55 Rides. Attention annotated head and gaze data during naturalistic driving
Trained eye patterns are essential for safe driving. Whether for exploration of the surrounding traffic or to make sure that a lane is clear through a shoulder check - quick and effective perception is the key to driving safety. Surprisingly though, free and open access data on gaze behavior during driving are yet extremely sparse.
The environment inside a vehicle is challenging for eye-tracking technology due to rapidly changing illumination conditions, such as exiting a tunnel to brightest sunlight, proper calibration and safety. So far, available data exhibits environments that likely influence the viewing behavior, sometimes dramatically (e.g., driving simulators without mirrors, limited field of view).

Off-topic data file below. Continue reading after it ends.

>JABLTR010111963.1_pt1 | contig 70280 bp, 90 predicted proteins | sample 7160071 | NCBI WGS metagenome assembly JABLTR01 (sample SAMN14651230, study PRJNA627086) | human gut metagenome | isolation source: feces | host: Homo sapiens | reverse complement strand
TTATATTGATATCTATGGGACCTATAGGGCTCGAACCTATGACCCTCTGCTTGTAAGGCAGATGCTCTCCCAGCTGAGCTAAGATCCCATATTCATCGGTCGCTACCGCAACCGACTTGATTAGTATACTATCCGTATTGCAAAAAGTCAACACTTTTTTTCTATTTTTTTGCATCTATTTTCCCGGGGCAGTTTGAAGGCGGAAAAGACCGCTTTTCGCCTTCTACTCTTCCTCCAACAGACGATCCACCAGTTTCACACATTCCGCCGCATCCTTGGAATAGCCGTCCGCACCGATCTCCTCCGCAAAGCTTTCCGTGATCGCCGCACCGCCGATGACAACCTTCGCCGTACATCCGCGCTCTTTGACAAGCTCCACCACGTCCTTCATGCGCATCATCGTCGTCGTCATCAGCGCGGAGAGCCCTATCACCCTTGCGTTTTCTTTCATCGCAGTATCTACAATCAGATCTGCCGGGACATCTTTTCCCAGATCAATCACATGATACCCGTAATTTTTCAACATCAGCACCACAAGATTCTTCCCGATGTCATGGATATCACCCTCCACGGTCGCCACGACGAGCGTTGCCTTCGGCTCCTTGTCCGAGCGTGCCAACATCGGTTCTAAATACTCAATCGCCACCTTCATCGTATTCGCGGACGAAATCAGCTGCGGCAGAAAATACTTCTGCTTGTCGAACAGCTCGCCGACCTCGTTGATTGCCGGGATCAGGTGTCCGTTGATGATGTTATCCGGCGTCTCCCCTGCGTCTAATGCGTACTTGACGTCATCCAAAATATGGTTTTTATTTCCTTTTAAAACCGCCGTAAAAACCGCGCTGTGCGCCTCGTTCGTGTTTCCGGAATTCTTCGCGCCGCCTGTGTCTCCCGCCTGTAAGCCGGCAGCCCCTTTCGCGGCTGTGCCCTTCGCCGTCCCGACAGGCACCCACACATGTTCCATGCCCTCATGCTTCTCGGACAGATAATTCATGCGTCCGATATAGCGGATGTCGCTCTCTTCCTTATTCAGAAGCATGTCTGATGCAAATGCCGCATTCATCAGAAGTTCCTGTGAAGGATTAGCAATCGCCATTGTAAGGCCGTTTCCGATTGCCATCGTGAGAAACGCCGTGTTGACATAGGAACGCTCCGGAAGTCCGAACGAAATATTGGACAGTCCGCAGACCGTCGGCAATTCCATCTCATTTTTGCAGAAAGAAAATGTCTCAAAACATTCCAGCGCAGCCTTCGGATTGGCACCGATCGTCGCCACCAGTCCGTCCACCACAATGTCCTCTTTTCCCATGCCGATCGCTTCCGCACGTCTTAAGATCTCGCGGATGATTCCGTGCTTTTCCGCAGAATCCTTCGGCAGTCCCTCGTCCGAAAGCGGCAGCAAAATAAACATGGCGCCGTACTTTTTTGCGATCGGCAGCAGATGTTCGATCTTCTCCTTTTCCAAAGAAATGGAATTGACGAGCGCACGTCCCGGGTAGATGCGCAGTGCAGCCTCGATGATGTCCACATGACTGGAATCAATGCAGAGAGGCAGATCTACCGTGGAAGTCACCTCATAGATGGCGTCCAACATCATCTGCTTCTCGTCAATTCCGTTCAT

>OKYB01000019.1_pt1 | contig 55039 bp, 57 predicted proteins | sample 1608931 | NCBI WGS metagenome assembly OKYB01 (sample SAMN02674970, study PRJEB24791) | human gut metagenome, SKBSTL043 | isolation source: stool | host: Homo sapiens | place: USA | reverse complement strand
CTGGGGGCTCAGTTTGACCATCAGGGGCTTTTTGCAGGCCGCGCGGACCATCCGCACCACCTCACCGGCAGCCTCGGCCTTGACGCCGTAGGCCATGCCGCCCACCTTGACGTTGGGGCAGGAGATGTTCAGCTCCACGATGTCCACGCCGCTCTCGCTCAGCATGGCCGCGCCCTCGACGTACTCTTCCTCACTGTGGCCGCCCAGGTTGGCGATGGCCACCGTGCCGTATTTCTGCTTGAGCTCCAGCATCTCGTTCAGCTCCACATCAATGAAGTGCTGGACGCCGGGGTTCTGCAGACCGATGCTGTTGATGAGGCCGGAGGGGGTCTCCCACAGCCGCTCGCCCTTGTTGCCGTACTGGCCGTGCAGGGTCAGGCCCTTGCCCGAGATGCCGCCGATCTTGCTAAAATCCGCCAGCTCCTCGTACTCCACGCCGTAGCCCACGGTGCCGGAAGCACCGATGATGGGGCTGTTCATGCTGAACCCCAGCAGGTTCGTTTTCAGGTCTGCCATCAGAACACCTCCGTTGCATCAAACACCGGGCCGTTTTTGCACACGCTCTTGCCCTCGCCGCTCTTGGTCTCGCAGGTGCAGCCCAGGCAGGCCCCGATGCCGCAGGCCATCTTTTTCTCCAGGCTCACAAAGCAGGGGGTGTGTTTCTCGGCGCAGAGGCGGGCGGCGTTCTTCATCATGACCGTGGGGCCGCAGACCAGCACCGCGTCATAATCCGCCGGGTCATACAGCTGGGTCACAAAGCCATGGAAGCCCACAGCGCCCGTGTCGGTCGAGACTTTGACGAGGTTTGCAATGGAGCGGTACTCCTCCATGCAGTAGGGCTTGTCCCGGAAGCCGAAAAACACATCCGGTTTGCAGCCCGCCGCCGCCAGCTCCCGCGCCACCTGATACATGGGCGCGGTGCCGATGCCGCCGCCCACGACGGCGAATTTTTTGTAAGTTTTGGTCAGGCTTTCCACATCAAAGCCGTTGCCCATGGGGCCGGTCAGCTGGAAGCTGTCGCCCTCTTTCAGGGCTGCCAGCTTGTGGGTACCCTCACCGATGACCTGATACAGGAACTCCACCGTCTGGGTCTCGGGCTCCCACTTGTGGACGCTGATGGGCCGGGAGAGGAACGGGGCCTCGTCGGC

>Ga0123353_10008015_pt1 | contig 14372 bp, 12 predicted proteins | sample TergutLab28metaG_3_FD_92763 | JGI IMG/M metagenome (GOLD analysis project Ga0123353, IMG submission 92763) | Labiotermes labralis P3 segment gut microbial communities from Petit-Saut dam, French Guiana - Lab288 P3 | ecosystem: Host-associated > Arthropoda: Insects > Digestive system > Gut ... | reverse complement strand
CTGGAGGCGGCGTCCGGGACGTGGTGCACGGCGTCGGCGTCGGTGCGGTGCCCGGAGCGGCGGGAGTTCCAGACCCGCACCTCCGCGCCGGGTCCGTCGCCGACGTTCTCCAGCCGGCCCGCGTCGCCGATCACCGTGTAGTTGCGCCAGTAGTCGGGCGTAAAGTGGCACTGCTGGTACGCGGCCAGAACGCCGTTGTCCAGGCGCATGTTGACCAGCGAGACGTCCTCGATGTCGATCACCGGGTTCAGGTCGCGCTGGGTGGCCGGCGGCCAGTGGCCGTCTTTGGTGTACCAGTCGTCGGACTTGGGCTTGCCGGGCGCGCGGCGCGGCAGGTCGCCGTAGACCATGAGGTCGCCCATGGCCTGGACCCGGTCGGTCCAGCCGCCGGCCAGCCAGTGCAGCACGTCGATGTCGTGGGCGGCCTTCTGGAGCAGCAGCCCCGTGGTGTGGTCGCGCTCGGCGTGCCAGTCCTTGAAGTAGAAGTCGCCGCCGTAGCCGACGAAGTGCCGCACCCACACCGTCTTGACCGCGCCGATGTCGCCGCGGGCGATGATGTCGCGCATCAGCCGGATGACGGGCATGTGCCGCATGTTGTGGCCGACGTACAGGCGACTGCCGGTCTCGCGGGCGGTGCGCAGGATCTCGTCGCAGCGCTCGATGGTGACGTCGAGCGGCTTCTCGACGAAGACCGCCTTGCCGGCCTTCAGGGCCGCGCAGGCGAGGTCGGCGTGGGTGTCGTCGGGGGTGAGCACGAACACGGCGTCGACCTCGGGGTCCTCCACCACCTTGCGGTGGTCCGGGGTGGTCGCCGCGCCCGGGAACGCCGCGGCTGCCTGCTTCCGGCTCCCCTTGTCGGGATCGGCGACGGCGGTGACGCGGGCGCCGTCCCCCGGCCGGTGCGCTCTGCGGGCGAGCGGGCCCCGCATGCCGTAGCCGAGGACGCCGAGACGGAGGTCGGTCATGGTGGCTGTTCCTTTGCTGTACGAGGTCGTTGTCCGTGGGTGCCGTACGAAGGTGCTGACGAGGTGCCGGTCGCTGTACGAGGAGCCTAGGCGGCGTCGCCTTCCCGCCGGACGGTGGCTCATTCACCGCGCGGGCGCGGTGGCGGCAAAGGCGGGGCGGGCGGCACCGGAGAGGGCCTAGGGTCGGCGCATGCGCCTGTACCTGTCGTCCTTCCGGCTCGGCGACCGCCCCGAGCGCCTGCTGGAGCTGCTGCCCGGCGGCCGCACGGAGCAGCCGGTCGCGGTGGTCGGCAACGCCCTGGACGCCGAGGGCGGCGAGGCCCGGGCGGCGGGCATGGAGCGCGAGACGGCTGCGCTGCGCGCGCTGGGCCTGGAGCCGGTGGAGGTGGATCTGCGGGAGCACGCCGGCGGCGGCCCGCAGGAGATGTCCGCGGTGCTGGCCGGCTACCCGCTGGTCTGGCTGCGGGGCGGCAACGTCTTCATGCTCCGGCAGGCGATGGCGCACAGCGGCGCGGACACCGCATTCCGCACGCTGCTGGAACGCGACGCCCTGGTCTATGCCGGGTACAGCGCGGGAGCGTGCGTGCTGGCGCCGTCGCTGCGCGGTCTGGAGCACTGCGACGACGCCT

We propose crowd-sourced eye-tracking data collected during real-world driving using NIR-cameras and illuminators that were placed within the driver’s cabin. We analyze this data using a deep learning appearance-based gaze estimation, with raw videos not being part of the data set due to legal restrictions. Our data set contains four different drivers in their habitual cars and 55 rides of an average of 30 minutes length. At least three human raters rated each ride continuously with regard to driver attention and vigilance level on a ten-point scale. From the recorded videos we extracted drivers’ head and eye movements as well as eye opening angle. For this data, we apply a normalization with respect to different placement of the driver monitoring camera and demonstrate a baseline for driver attention monitoring based on eye gaze and head movement features.